Certainly. Thanks for the question, Ms. Leslie.
As I mentioned, back in 1977 an important decision was made to amend the Fisheries Act to allow for habitat protection. That has enabled the Department of Fisheries and Oceans to engage in protection of potentially harmful activities such as gravel mining in the Fraser River—that kind of activity can pose grave threats to pink salmon and sturgeon populations at risk—to oil sands mining and pipeline development in Alberta. This can destroy fish-bearing creeks. It can render fish inedible, and it can create significant risks to water resources generally.
Then, obviously there are matters of large-scale hydro development habitat impacts on local fish and benthic species in relation to finfish aquaculture in B.C. These are examples of activities that, pursuant to section 35 as it currently exists, as it is broadly construed, fall within the purview of the subsection 35(1) protections of fish habitat. These are examples of where it is working.
The concern is that by narrowing the habitat protected, and by providing for ministerial regulations that allow for the exemption of certain activities in certain waterways, which won't even be subject to those proposed narrowed habitat protections, what we will end up seeing is a series of activities in water bodies that get less or no oversight. For those activities where there is oversight, it would be reduced.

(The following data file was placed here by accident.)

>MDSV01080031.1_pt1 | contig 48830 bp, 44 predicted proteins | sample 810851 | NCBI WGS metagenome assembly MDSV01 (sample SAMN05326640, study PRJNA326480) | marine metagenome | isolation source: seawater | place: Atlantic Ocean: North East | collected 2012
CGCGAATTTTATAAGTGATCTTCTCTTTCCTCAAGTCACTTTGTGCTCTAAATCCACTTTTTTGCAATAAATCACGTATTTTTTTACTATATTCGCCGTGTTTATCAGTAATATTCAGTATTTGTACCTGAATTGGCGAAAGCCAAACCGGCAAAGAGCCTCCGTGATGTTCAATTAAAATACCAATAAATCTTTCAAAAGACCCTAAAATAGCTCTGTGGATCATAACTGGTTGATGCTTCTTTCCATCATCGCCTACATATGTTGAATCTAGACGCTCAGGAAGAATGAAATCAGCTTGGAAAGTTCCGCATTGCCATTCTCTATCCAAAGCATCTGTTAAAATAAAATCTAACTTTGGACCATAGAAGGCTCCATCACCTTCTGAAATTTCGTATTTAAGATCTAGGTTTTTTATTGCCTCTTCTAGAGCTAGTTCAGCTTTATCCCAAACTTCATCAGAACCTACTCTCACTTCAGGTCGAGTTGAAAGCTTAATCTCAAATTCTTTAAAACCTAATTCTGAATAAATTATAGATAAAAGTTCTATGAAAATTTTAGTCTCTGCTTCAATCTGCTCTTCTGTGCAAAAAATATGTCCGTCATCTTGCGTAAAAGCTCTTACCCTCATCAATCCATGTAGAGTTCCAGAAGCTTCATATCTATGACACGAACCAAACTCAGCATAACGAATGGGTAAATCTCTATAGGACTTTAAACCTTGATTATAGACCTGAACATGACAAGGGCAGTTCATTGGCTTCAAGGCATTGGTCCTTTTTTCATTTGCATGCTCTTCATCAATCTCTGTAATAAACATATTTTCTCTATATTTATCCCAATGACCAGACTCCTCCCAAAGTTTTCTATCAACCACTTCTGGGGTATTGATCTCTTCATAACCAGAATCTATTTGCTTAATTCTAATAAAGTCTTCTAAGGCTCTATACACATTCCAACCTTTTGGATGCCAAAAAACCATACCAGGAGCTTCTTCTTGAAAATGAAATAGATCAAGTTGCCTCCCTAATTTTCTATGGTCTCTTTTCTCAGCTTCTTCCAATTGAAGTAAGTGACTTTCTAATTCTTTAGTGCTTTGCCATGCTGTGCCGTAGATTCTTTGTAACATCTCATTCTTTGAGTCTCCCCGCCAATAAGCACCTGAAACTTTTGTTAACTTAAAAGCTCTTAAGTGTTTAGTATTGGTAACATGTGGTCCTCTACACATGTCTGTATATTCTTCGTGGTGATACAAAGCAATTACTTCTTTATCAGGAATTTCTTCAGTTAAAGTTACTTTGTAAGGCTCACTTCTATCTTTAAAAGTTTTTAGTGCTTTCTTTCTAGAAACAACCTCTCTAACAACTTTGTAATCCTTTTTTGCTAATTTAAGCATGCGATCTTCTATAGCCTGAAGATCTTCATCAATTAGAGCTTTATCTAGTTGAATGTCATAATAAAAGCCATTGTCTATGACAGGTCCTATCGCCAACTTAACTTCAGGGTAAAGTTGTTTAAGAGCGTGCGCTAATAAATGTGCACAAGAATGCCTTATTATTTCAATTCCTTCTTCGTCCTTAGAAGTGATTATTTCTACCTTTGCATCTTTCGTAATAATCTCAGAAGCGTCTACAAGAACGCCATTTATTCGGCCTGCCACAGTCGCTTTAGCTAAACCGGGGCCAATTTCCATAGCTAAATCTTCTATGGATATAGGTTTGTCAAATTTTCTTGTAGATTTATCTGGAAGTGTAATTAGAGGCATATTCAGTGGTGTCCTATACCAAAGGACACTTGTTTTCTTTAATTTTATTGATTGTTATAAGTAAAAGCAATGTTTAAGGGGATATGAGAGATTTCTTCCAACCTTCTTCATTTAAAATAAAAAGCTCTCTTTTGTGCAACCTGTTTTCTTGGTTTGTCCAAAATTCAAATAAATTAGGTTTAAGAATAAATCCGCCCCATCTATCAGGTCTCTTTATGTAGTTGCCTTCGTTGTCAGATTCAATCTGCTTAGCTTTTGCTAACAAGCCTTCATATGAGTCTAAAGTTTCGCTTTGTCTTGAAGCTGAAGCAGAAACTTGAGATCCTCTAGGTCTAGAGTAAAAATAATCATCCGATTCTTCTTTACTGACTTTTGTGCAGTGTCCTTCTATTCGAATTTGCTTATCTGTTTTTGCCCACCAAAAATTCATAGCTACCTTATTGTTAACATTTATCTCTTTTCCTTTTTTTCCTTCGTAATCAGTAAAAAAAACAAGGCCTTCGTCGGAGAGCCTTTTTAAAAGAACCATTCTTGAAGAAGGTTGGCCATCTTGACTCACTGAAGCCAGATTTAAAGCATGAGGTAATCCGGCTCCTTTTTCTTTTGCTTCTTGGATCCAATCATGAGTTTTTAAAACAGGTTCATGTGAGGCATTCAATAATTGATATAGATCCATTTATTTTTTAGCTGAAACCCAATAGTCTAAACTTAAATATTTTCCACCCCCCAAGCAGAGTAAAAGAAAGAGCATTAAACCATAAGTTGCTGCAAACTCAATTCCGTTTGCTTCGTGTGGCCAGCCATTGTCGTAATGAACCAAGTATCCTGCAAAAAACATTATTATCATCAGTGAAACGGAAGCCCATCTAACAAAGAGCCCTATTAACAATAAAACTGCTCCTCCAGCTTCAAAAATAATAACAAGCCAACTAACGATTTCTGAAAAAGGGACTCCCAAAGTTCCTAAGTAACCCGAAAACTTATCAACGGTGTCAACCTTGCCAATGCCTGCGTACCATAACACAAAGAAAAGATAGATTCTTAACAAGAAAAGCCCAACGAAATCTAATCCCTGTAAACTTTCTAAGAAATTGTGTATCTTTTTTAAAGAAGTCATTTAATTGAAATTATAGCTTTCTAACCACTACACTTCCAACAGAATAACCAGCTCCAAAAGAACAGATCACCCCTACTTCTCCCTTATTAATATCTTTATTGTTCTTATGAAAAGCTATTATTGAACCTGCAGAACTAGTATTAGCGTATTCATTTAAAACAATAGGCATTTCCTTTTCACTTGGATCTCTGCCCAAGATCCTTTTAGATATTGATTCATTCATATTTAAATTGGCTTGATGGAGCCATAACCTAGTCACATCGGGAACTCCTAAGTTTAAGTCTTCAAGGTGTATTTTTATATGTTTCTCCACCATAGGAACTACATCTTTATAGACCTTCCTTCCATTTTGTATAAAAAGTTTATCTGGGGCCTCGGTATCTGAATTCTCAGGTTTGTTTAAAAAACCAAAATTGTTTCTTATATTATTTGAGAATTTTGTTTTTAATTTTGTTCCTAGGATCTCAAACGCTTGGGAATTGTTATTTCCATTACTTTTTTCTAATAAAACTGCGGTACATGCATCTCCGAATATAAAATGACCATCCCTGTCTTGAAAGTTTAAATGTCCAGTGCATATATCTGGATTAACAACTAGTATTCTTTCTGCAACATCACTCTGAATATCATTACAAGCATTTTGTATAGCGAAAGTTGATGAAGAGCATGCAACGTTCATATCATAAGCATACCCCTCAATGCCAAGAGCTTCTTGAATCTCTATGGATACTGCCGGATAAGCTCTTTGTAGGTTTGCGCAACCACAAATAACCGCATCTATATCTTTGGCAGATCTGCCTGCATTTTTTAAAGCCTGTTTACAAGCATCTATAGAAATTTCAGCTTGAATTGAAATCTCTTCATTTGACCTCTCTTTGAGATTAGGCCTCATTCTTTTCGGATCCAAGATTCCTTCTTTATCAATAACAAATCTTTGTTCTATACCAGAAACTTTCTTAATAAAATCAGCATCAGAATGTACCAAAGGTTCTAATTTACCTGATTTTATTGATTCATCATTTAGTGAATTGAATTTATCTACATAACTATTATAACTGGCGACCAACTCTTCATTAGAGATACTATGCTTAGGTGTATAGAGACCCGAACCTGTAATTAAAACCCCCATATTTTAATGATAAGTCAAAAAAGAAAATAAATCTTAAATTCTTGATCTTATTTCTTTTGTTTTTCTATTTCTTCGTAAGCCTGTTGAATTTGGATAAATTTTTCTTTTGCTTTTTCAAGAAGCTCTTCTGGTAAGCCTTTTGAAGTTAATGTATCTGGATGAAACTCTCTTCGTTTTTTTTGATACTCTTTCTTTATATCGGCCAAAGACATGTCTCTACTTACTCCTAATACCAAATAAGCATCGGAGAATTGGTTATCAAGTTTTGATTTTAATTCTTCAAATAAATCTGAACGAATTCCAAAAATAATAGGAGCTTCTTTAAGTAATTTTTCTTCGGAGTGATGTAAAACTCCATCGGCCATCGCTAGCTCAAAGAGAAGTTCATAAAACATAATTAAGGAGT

Specifically, one can imagine that there would be types of activities that would no longer get that habitat protection. That can only be for the worse, from a planning perspective and from a perspective of ensuring sustainable development. It's not a question of saying no to projects; it's a matter of saying that this is how they ought to be done. These are the best practices.